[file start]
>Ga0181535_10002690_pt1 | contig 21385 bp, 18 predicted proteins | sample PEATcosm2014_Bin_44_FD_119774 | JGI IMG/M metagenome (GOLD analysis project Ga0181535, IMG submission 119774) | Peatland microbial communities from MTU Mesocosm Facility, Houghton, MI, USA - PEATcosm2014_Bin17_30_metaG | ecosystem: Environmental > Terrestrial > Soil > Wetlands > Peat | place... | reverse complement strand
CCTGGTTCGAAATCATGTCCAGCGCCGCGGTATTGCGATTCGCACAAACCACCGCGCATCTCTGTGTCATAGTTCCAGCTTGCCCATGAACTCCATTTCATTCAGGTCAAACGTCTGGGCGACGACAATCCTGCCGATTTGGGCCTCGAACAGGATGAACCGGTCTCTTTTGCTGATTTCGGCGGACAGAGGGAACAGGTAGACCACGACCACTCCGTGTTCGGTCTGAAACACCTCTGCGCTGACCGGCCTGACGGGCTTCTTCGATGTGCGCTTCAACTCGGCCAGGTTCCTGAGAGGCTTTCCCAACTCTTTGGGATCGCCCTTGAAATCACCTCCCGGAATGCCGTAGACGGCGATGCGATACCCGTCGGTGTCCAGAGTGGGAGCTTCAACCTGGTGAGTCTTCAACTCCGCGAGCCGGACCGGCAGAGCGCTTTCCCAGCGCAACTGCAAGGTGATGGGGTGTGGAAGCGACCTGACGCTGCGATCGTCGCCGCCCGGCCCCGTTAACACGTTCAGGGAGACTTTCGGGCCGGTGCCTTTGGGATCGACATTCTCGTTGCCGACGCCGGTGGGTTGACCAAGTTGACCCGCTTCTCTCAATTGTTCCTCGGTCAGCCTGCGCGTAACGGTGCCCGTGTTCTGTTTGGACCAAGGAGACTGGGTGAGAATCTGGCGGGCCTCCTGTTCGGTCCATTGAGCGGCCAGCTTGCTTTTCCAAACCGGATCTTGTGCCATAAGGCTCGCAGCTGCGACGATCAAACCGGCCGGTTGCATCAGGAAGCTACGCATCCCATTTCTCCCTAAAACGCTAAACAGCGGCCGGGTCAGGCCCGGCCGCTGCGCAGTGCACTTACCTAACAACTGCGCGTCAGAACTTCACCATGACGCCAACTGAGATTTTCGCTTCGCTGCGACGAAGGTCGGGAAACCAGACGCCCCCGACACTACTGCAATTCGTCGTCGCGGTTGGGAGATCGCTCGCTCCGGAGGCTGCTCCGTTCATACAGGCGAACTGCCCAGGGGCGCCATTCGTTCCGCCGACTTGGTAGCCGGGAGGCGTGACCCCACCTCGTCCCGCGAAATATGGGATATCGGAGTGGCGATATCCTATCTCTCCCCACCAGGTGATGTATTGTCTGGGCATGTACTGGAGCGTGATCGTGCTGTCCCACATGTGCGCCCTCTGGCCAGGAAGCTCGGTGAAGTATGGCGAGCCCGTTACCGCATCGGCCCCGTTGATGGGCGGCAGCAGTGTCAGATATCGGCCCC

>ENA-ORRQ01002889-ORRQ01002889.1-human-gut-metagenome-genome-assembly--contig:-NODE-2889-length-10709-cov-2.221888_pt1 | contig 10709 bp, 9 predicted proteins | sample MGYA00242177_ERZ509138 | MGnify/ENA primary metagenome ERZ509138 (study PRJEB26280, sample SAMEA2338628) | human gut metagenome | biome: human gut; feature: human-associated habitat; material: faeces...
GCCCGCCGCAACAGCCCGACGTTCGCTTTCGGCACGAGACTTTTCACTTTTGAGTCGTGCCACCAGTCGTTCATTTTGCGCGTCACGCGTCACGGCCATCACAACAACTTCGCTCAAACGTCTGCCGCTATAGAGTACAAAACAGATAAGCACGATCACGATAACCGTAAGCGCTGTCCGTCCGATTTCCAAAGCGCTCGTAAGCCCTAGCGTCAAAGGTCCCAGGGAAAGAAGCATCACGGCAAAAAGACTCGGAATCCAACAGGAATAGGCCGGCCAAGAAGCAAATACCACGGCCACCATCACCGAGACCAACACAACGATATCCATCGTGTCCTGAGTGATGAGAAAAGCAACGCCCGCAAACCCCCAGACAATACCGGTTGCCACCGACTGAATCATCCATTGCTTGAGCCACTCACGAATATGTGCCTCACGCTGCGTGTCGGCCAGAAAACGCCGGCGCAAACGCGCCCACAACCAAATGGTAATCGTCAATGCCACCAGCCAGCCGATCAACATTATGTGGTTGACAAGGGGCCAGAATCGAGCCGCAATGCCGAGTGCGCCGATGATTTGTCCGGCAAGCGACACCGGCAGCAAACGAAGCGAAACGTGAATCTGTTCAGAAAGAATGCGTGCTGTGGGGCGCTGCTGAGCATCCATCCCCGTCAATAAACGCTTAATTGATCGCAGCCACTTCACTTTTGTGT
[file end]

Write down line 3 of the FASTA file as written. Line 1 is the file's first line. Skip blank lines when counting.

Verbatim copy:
>ENA-ORRQ01002889-ORRQ01002889.1-human-gut-metagenome-genome-assembly--contig:-NODE-2889-length-10709-cov-2.221888_pt1 | contig 10709 bp, 9 predicted proteins | sample MGYA00242177_ERZ509138 | MGnify/ENA primary metagenome ERZ509138 (study PRJEB26280, sample SAMEA2338628) | human gut metagenome | biome: human gut; feature: human-associated habitat; material: faeces...